Project Summaries

10-776  Project Manager: P. F. O'Leary


Charles P. Suh, USDA-ARS

Timely detection and remediation of volunteer and regrowth cotton plants are deemed critical for completing boll weevil eradication in South Texas.  However, given the vast cotton acreage and diversity of habitats that can support volunteer plants, timely detection of such plants on an area-wide basis is a challenging process.  We explored the potential of using of airborne remote sensing imagery to detect volunteer and regrowth cotton plants over large geographical areas. One objective of this overarching project was to determine how spatial and radiometric resolutions of images affect the detection of cotton plants. Another objective was to apply airborne remote sensing techniques to compare spectral properties of regrowth cotton plants and to estimate the canopy coverage of regrowth cotton plants.  Results addressing the first objective demonstrated how image spatial and radiometric resolutions affect the detection and estimation of cotton canopy cover. Spatial resolution had a significant effect on plant identification and canopy cover estimation. If spatial resolution is less than half of the plant width, crop canopy cover can be accurately estimated using hard pixel classifiers; otherwise, mixed pixels will affect the estimation results and crop canopy cover cannot be accurately estimated using the four classifiers. Radiometric resolution reduced from 16 bits to 8 bits had little effect on single crop identification. Results from the second study indicate that airborne multispectral imagery can be used to estimate the development of regrowth cotton fields.  Although the LSU technique estimated canopy cover from mixed pixel reflectance, the detection threshold of about 0.5 m was higher than expected.  The non-uniformity (skippiness) of the regrowth plants was obvious at the onset of the regrowth stage and likely contributed to inflated measured ratios of plant width to row width.  Incorporation of additional reflectance signatures (e.g., cotton lint) in the LSU analysis may improve the accuracy of canopy cover estimates.  Nevertheless, the LSU technique of estimating regrowth development may provide boll weevil eradication program managers with a tool for monitoring previously-harvested fields for which the cotton stalks have not been destroyed due to limited access (e.g., flooding) or neglect. Collectively, our findings from both studies will be useful for determining the appropriate spatial and radiometric resolutions and classification methods for identifying volunteer and regrowth cotton plants.  More importantly, these findings put us one step closer to providing the Texas Boll Weevil Eradication Foundation and Texas Department of Agriculture with an effective and relatively economical approach for detecting volunteer and regrowth cotton plants over a large geographical area.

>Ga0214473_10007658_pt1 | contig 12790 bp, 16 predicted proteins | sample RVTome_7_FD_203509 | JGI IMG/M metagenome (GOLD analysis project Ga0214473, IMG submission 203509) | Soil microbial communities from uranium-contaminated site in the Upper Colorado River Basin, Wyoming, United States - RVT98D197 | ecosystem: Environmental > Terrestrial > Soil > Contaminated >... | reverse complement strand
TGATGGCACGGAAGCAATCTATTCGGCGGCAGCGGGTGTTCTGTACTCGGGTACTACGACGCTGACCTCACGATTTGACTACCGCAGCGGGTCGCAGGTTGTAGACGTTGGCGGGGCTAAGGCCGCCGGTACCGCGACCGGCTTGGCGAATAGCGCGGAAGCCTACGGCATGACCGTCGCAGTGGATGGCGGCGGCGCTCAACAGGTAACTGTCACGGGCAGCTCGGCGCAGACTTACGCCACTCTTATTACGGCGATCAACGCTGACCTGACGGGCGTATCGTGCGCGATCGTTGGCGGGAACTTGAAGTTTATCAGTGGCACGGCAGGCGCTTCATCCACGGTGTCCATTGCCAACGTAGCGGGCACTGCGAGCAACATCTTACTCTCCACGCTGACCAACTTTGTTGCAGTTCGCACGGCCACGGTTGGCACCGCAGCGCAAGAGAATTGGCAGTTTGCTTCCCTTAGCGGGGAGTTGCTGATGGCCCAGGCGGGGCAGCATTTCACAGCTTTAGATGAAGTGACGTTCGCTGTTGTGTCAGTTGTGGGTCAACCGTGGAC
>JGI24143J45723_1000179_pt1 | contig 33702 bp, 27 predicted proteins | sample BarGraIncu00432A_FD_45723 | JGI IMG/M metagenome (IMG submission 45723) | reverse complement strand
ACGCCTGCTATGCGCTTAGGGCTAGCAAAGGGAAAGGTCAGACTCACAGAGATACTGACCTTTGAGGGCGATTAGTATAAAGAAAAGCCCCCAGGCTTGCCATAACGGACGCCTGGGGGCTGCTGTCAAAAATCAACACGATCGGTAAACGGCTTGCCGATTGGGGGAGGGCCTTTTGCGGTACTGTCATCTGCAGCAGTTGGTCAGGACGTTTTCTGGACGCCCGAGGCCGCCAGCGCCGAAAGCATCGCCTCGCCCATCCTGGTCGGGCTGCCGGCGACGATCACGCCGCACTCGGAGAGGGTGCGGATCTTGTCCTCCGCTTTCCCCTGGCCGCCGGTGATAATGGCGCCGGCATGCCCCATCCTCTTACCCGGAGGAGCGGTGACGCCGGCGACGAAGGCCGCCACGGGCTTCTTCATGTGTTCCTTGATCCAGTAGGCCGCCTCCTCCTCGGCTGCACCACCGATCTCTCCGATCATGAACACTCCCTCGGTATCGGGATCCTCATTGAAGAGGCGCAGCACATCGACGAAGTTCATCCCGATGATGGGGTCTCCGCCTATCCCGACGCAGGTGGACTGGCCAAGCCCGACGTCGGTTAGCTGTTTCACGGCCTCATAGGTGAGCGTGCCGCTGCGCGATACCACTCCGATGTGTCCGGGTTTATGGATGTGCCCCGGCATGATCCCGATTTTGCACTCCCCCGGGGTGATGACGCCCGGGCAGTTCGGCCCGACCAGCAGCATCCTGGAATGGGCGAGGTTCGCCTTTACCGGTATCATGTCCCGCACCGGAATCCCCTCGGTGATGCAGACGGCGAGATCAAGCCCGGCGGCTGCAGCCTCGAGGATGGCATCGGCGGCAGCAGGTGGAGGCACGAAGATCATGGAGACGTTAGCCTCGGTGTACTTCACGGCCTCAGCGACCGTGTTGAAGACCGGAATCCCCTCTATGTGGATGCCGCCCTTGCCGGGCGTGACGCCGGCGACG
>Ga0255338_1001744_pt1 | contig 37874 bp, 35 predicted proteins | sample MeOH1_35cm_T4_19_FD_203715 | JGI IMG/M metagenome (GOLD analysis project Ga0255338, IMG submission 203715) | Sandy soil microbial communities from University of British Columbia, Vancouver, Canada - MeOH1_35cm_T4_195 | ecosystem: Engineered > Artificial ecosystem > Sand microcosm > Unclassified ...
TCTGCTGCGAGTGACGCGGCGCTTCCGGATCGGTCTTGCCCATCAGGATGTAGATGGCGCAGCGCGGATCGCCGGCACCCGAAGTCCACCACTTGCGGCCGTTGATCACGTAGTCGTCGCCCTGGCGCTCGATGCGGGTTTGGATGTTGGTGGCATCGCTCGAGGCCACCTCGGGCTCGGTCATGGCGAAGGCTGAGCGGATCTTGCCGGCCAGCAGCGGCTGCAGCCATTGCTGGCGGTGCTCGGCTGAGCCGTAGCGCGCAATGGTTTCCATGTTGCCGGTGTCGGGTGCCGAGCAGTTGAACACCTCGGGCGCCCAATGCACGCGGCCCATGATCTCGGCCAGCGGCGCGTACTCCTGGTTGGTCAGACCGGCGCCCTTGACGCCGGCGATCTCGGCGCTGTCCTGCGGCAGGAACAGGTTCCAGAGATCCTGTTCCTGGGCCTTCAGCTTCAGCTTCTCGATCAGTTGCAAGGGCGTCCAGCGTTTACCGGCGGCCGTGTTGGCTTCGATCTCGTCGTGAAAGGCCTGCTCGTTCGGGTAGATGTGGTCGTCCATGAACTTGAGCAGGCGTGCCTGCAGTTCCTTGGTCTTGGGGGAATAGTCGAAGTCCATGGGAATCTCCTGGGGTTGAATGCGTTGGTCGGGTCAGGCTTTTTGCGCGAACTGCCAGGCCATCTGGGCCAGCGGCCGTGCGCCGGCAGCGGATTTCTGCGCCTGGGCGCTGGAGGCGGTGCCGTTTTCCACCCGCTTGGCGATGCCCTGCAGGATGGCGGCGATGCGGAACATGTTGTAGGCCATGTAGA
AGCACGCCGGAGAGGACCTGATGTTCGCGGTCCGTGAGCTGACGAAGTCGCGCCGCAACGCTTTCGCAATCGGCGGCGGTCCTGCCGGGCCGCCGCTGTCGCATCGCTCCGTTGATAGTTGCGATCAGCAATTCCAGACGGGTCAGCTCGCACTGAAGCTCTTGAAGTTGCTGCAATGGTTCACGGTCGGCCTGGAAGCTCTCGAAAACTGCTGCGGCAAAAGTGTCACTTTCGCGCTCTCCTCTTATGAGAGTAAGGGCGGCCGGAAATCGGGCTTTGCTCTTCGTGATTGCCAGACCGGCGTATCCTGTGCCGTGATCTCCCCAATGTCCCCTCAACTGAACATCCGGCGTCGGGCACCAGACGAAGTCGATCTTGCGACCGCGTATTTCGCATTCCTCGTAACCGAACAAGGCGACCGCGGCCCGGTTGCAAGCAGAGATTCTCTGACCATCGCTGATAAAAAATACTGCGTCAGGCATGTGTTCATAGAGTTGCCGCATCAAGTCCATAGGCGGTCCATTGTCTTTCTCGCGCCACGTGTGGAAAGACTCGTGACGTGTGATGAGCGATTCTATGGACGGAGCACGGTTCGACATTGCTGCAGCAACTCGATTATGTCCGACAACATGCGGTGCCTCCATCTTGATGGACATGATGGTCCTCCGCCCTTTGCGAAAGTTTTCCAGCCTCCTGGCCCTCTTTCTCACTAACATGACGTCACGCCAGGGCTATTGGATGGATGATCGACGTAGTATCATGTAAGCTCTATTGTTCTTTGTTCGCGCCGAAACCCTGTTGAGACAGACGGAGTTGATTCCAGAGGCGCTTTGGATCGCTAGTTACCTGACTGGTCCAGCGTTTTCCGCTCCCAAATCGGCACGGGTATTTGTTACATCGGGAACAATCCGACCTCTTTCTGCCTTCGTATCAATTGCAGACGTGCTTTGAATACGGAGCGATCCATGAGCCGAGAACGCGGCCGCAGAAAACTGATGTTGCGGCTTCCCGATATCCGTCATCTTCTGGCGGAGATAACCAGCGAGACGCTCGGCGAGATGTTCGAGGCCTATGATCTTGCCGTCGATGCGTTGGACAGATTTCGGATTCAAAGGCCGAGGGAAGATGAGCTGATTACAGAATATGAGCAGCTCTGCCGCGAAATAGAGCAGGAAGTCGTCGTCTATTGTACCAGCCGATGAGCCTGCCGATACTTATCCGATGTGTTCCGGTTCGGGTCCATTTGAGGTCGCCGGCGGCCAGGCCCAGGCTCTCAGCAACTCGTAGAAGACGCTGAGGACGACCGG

Project Year: 2012

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